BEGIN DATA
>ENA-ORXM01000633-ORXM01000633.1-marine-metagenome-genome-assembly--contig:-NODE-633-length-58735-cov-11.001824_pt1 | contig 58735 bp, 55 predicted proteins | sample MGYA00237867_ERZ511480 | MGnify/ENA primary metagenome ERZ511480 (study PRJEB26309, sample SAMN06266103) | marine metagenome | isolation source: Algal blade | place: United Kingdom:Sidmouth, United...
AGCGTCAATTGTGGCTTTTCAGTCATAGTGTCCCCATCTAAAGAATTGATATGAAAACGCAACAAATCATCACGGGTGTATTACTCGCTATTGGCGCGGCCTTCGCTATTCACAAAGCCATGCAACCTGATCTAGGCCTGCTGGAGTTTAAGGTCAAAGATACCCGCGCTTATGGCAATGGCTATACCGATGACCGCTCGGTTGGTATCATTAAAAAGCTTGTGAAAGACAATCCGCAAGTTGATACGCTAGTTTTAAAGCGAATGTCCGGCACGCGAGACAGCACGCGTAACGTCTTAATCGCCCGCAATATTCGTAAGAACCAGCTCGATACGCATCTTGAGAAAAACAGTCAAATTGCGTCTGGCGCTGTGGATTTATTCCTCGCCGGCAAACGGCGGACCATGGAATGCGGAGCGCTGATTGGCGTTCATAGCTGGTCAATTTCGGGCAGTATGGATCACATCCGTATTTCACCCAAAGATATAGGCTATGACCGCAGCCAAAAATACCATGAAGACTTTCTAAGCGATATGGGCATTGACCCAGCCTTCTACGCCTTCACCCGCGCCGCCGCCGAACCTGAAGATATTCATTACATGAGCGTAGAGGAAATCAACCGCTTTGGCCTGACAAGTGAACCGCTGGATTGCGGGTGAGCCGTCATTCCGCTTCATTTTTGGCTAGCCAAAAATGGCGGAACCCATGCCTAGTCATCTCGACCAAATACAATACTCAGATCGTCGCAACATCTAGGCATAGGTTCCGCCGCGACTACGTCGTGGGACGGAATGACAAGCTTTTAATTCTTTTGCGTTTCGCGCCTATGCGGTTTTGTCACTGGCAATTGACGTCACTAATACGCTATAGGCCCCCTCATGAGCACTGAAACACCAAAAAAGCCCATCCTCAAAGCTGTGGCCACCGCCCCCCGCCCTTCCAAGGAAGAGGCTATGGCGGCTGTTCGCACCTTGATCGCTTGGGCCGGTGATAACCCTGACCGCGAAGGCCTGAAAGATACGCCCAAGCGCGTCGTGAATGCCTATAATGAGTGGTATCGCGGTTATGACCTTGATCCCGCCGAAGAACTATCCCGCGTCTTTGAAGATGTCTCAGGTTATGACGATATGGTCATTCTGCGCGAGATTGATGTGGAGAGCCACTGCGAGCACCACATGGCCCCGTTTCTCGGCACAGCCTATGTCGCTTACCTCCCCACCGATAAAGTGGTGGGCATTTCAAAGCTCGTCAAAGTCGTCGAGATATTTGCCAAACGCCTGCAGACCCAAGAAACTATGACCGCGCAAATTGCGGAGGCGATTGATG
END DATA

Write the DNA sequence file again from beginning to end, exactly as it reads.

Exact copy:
>ENA-ORXM01000633-ORXM01000633.1-marine-metagenome-genome-assembly--contig:-NODE-633-length-58735-cov-11.001824_pt1 | contig 58735 bp, 55 predicted proteins | sample MGYA00237867_ERZ511480 | MGnify/ENA primary metagenome ERZ511480 (study PRJEB26309, sample SAMN06266103) | marine metagenome | isolation source: Algal blade | place: United Kingdom:Sidmouth, United...
AGCGTCAATTGTGGCTTTTCAGTCATAGTGTCCCCATCTAAAGAATTGATATGAAAACGCAACAAATCATCACGGGTGTATTACTCGCTATTGGCGCGGCCTTCGCTATTCACAAAGCCATGCAACCTGATCTAGGCCTGCTGGAGTTTAAGGTCAAAGATACCCGCGCTTATGGCAATGGCTATACCGATGACCGCTCGGTTGGTATCATTAAAAAGCTTGTGAAAGACAATCCGCAAGTTGATACGCTAGTTTTAAAGCGAATGTCCGGCACGCGAGACAGCACGCGTAACGTCTTAATCGCCCGCAATATTCGTAAGAACCAGCTCGATACGCATCTTGAGAAAAACAGTCAAATTGCGTCTGGCGCTGTGGATTTATTCCTCGCCGGCAAACGGCGGACCATGGAATGCGGAGCGCTGATTGGCGTTCATAGCTGGTCAATTTCGGGCAGTATGGATCACATCCGTATTTCACCCAAAGATATAGGCTATGACCGCAGCCAAAAATACCATGAAGACTTTCTAAGCGATATGGGCATTGACCCAGCCTTCTACGCCTTCACCCGCGCCGCCGCCGAACCTGAAGATATTCATTACATGAGCGTAGAGGAAATCAACCGCTTTGGCCTGACAAGTGAACCGCTGGATTGCGGGTGAGCCGTCATTCCGCTTCATTTTTGGCTAGCCAAAAATGGCGGAACCCATGCCTAGTCATCTCGACCAAATACAATACTCAGATCGTCGCAACATCTAGGCATAGGTTCCGCCGCGACTACGTCGTGGGACGGAATGACAAGCTTTTAATTCTTTTGCGTTTCGCGCCTATGCGGTTTTGTCACTGGCAATTGACGTCACTAATACGCTATAGGCCCCCTCATGAGCACTGAAACACCAAAAAAGCCCATCCTCAAAGCTGTGGCCACCGCCCCCCGCCCTTCCAAGGAAGAGGCTATGGCGGCTGTTCGCACCTTGATCGCTTGGGCCGGTGATAACCCTGACCGCGAAGGCCTGAAAGATACGCCCAAGCGCGTCGTGAATGCCTATAATGAGTGGTATCGCGGTTATGACCTTGATCCCGCCGAAGAACTATCCCGCGTCTTTGAAGATGTCTCAGGTTATGACGATATGGTCATTCTGCGCGAGATTGATGTGGAGAGCCACTGCGAGCACCACATGGCCCCGTTTCTCGGCACAGCCTATGTCGCTTACCTCCCCACCGATAAAGTGGTGGGCATTTCAAAGCTCGTCAAAGTCGTCGAGATATTTGCCAAACGCCTGCAGACCCAAGAAACTATGACCGCGCAAATTGCGGAGGCGATTGATG